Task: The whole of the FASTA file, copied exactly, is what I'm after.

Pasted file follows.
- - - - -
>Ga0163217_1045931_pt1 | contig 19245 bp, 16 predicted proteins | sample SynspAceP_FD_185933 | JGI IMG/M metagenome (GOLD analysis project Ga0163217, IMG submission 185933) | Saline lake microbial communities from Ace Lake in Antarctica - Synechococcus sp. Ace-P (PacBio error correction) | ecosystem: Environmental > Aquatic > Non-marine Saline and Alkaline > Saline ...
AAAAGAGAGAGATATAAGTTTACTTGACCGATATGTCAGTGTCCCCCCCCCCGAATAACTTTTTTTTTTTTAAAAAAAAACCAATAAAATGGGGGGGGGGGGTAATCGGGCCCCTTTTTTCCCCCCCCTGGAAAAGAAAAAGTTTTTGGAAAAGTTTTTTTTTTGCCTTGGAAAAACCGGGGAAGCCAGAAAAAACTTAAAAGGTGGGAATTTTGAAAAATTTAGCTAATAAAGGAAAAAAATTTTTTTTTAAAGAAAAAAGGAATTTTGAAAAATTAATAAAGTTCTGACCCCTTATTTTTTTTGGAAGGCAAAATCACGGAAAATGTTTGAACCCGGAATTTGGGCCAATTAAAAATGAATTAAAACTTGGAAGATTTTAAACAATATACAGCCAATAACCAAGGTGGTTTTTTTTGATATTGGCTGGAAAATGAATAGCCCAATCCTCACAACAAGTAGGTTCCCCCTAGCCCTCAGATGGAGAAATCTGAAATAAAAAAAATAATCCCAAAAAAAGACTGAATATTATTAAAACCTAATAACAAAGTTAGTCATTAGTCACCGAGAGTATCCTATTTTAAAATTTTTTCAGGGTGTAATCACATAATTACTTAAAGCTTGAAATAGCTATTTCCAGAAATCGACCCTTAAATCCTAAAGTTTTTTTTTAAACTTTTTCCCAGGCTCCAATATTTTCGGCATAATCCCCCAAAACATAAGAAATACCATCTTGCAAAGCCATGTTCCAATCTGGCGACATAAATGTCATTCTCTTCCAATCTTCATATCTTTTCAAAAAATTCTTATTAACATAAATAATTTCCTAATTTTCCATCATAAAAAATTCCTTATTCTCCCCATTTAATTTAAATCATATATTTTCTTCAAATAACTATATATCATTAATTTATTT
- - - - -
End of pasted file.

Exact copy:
>Ga0163217_1045931_pt1 | contig 19245 bp, 16 predicted proteins | sample SynspAceP_FD_185933 | JGI IMG/M metagenome (GOLD analysis project Ga0163217, IMG submission 185933) | Saline lake microbial communities from Ace Lake in Antarctica - Synechococcus sp. Ace-P (PacBio error correction) | ecosystem: Environmental > Aquatic > Non-marine Saline and Alkaline > Saline ...
AAAAGAGAGAGATATAAGTTTACTTGACCGATATGTCAGTGTCCCCCCCCCCGAATAACTTTTTTTTTTTTAAAAAAAAACCAATAAAATGGGGGGGGGGGGTAATCGGGCCCCTTTTTTCCCCCCCCTGGAAAAGAAAAAGTTTTTGGAAAAGTTTTTTTTTTGCCTTGGAAAAACCGGGGAAGCCAGAAAAAACTTAAAAGGTGGGAATTTTGAAAAATTTAGCTAATAAAGGAAAAAAATTTTTTTTTAAAGAAAAAAGGAATTTTGAAAAATTAATAAAGTTCTGACCCCTTATTTTTTTTGGAAGGCAAAATCACGGAAAATGTTTGAACCCGGAATTTGGGCCAATTAAAAATGAATTAAAACTTGGAAGATTTTAAACAATATACAGCCAATAACCAAGGTGGTTTTTTTTGATATTGGCTGGAAAATGAATAGCCCAATCCTCACAACAAGTAGGTTCCCCCTAGCCCTCAGATGGAGAAATCTGAAATAAAAAAAATAATCCCAAAAAAAGACTGAATATTATTAAAACCTAATAACAAAGTTAGTCATTAGTCACCGAGAGTATCCTATTTTAAAATTTTTTCAGGGTGTAATCACATAATTACTTAAAGCTTGAAATAGCTATTTCCAGAAATCGACCCTTAAATCCTAAAGTTTTTTTTTAAACTTTTTCCCAGGCTCCAATATTTTCGGCATAATCCCCCAAAACATAAGAAATACCATCTTGCAAAGCCATGTTCCAATCTGGCGACATAAATGTCATTCTCTTCCAATCTTCATATCTTTTCAAAAAATTCTTATTAACATAAATAATTTCCTAATTTTCCATCATAAAAAATTCCTTATTCTCCCCATTTAATTTAAATCATATATTTTCTTCAAATAACTATATATCATTAATTTATTT